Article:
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1950Brutus - REBEL MEDIA: Bush v. Clinton...yawn - Quincy, IL News - QuincyJournal.com
I think Carl is on his last legs and will be gone - none too soon. As for Dick M - finding out why he got ousted falls in the category of looking a gift weasel in the mouth. I will take this opportunity to repeat my creed - there is no such thing as a wasted vote if you vote for what you believe in.
DaveVictor - Mayor Moore talks garbage...again - Quincy, IL News - QuincyJournal.com
So, those of using private haulers, who have been subsidizing garbage pick up for years for those who chose to use stickers, now get to pay even more? This isn't going to end well for the Kyle administration.
Givemeliberty - REBEL MEDIA: Bush v. Clinton...yawn - Quincy, IL News - QuincyJournal.com
Been saying this for a couple years now, and I really heard about it last election cycle because I voted for Grimm instead of one of our two Chicago choices. Keep the faith, we're never gonna get a good candidate untill we start to peel off the "I voted for the lesser of two evils" cowards, and get them on our side. I always wondered why Dick Morris lost his job at FOX (as he should have)…
1950Brutus - \'Interview\' pulled after threat; U.S. says North Korea behind Sony hack - Quincy, IL News - Quincy
I decided to hold off prejudging the movie as "crap" but if I was betting money I would bet it is crap. Only thing that could save it "gratuitous nudity".
Givemeliberty - Mayor Moore talks garbage...again - Quincy, IL News - QuincyJournal.com
I have been thinking the same thing, is there a $1000 tax in the works for UPS, FedEx and DHL? Maybe the Federal Government should take a page out of this administrations play book and levy a tax on their competitors trucks. and I am with you on the list of customers, that seems to be serious overreach on the part of any government. The s**t storm of the city rejecting privatization just keeps…

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Are Illinois’ $1.5 billion in tax giveaways working?

10 months, 1 week ago by Ben Yount, Illinois Watchdog

Illinois’ economic development office insists its numbers show tax incentives do indeed work and produce jobs

Illinois is two months into an ongoing investigation over whether $1.5 billion in tax breaks and tax incentives are working.

The answer is definitively indefinitive: We don’t know.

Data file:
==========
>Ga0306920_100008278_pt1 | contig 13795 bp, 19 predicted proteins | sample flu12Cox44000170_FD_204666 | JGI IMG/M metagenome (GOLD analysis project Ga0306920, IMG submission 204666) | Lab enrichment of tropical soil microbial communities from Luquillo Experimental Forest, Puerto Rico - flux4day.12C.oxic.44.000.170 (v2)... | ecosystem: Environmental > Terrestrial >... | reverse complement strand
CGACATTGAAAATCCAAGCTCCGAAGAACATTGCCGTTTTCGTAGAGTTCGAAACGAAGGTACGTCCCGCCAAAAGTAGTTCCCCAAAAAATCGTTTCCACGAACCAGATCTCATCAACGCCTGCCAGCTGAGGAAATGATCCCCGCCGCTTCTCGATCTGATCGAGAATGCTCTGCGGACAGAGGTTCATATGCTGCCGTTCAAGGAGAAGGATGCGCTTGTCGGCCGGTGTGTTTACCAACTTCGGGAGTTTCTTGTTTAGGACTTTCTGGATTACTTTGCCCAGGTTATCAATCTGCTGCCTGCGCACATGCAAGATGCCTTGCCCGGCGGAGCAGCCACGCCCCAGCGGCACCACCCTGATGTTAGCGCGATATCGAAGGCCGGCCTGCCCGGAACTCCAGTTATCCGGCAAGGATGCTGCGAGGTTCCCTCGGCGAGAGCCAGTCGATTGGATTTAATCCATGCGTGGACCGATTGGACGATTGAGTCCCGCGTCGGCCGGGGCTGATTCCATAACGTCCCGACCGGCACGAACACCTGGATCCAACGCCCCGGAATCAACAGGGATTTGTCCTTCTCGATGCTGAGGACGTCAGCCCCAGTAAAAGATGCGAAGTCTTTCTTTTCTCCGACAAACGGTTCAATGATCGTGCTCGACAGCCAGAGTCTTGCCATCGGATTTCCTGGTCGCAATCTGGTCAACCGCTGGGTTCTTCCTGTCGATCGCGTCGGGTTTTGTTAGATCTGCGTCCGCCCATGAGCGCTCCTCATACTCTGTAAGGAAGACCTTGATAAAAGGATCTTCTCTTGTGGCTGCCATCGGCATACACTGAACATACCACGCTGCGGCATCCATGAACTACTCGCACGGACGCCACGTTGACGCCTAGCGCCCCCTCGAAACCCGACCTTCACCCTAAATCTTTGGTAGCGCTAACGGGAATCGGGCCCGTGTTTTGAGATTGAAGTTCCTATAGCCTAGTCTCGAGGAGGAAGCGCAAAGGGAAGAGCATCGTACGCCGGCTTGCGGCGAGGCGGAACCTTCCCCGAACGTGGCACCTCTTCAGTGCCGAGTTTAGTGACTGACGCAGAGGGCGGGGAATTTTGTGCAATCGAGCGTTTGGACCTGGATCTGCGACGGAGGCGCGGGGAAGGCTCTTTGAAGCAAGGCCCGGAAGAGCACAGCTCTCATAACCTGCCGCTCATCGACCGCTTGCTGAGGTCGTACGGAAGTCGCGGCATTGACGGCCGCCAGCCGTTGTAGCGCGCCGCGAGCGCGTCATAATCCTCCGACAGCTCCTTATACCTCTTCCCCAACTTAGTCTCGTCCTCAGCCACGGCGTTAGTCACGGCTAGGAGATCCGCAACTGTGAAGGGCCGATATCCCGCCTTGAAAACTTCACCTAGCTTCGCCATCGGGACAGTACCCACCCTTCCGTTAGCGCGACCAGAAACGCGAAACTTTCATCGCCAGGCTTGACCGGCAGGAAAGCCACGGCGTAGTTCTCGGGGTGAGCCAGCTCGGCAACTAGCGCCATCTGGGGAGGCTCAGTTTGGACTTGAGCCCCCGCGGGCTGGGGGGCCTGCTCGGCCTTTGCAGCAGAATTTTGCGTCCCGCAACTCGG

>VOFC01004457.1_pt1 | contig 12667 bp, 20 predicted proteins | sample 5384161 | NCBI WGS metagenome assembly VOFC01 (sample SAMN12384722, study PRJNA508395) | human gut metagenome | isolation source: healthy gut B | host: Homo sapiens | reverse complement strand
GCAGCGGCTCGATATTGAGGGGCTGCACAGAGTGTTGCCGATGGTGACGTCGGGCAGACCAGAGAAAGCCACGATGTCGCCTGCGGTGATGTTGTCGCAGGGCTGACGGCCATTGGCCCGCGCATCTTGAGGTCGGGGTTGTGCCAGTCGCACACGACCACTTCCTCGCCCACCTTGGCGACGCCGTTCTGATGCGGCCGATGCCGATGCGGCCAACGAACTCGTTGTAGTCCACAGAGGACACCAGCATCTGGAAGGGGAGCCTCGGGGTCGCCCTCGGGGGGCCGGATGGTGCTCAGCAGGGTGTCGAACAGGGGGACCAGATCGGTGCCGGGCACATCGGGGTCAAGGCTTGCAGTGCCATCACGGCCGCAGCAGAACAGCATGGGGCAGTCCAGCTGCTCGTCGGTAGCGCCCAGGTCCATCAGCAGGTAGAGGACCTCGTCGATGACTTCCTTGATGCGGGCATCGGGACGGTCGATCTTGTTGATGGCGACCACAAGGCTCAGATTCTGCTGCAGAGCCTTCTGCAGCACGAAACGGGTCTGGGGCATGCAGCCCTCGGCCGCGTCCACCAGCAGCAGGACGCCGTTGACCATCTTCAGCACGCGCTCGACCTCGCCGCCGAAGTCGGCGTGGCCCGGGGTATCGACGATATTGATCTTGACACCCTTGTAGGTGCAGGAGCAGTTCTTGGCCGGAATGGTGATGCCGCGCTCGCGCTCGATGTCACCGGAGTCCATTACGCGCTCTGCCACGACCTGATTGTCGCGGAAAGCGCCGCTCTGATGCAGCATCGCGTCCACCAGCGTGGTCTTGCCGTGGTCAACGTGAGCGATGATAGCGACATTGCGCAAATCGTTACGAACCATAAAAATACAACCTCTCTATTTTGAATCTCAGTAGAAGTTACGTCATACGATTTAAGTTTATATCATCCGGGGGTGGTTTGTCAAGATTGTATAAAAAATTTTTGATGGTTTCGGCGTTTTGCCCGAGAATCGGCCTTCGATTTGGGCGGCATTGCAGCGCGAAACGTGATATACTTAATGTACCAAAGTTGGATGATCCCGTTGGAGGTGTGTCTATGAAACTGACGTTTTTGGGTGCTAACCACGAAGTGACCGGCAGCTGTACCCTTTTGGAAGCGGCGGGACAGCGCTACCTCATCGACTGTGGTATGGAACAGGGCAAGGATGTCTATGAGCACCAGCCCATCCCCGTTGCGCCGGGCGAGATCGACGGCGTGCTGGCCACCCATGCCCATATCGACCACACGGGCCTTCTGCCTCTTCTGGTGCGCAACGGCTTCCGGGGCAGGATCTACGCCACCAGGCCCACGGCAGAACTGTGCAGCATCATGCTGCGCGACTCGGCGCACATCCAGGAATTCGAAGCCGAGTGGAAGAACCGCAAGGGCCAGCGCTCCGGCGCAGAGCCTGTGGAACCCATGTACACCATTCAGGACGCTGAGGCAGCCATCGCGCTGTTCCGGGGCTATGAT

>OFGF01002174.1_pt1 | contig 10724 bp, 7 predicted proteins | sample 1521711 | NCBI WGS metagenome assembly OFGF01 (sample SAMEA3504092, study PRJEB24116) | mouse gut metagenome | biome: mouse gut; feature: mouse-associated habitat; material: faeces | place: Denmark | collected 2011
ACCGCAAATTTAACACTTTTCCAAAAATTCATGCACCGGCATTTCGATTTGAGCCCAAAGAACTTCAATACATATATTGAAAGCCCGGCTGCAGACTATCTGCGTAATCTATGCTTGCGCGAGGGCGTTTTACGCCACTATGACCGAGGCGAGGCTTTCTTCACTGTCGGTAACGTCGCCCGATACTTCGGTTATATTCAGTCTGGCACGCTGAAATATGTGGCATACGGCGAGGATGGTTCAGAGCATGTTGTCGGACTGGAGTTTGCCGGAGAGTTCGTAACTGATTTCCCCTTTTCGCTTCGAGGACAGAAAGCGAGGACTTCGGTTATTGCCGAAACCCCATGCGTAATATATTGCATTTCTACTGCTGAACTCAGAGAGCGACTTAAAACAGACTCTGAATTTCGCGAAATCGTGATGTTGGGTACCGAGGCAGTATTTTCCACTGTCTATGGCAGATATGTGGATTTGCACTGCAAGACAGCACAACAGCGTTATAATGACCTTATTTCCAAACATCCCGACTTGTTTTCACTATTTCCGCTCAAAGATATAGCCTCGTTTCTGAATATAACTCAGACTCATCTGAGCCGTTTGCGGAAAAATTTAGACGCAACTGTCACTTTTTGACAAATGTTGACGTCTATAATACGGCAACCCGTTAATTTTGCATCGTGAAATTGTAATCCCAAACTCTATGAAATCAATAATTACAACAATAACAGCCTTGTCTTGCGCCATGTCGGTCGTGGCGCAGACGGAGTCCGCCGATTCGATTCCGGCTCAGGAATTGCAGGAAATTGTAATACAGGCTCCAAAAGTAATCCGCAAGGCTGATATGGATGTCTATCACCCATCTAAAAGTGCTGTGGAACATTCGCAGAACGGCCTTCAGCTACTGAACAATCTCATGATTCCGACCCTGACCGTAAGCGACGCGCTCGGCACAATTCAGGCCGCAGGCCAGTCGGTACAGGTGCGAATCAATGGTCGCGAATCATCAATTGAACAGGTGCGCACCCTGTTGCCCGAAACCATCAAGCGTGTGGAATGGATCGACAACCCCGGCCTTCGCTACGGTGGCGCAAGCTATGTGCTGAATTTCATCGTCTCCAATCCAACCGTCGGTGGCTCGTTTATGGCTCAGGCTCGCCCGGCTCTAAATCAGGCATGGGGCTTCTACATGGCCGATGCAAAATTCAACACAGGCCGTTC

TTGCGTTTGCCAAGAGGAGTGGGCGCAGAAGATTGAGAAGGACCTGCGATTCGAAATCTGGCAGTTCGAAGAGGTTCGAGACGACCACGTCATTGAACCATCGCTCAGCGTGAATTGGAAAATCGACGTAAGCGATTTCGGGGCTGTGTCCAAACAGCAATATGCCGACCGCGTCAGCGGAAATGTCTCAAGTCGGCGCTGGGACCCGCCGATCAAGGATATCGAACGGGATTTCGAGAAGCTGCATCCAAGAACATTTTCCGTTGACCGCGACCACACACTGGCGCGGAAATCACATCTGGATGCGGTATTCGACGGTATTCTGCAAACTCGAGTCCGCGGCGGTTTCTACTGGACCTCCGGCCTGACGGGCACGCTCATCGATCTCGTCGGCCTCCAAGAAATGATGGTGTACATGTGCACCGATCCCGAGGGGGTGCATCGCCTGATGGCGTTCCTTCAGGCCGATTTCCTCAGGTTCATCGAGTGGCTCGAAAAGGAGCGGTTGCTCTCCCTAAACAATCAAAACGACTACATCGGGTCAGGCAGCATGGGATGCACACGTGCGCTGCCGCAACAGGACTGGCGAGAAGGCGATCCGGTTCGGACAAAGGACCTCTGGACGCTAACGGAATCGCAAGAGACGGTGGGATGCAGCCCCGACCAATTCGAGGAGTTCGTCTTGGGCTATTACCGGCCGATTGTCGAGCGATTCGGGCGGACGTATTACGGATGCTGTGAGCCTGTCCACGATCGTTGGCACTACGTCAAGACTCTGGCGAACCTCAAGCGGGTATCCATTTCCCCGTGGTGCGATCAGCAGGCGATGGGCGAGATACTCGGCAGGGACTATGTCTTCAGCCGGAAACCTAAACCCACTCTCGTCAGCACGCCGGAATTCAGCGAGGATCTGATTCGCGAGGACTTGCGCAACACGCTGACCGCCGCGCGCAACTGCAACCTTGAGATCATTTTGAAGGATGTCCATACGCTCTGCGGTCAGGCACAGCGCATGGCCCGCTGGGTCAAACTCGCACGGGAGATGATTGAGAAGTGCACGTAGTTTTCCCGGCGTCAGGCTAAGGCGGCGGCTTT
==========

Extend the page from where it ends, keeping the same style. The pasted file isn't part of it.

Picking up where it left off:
“I have not seen anything that, verifiably, show these things work,” said state Rep. Jack Franks, D-Woodstock, in charge of one of two statehouse committees investigating the incentives.

But Illinois’ economic development office insists its numbers show tax incentives do indeed work and produce jobs.

The numbers from the Illinois Department of Commerce and Economic Opportunity claim tax incentives helped create 4,671 jobs and bring in business investments worth nearly $3.7 billion in 2012.

Franks isn’t buying it.

“DCEO (argues) somehow there is a 4 /12-time return on investment,” Franks said. “But two weeks ago they argued it was an eight-time return on investment.”

Franks said it’s not just that numbers change, but even the state’s success stories aren’t all that successful.

“Even though DCEO has given 770 economic incentives contracts, less than 300 of them have ever been fulfilled,” Franks said. “And very few go to the vast majority of our businesses. Ninety seven percent of our businesses are 20 employees or less, and less than 10 percent of those companies have (gotten an incentive).”

Categories of tax breaks vary, from manufacturers who buy new machines to retail stores that collect sales taxes to big companies that want special treatment to move to Chicago. If they don’t work for most businesses in Illinois, then who do they work for?

Ted Dabrowksi, vice president of policy for the Illinois Policy Institute, said the select few companies with enough clout to get a sweetheart deal are beneficiaries.

“If a company is receiving hundreds of millions of dollars in benefits, sure it’s working for them,” Dabrowski said. “But we have to ask he question: ‘Who is paying for that?’.”

The Illinois Legislature’s Commission on Government Forecasting and Accountability said taxpayers ultimately foot the bill.

“With over $1.15 billion in business-related tax expenditures currently offered, the cost of these job-enticing dollars are significant,” a COGFA report on tax incentivesstates. “The difficult question becomes, are these tax incentives really worth the cost?”

Franks has doubts.

“The only reason we should be having these incentives for businesses is to create jobs,” Franks said.

Illinois Gov. Pat Quinn’s administration insists the state is creating jobs.

“We are a net importer of jobs,” DCEO director Adam Pollet told lawmakers Wednesday. “We gained 1,400 jobs from business relocation in 2012.”

But Illinois’ unemployment rate, at 8.2 percent, is nearly two points higher than our neighbors and the rest of the nation.


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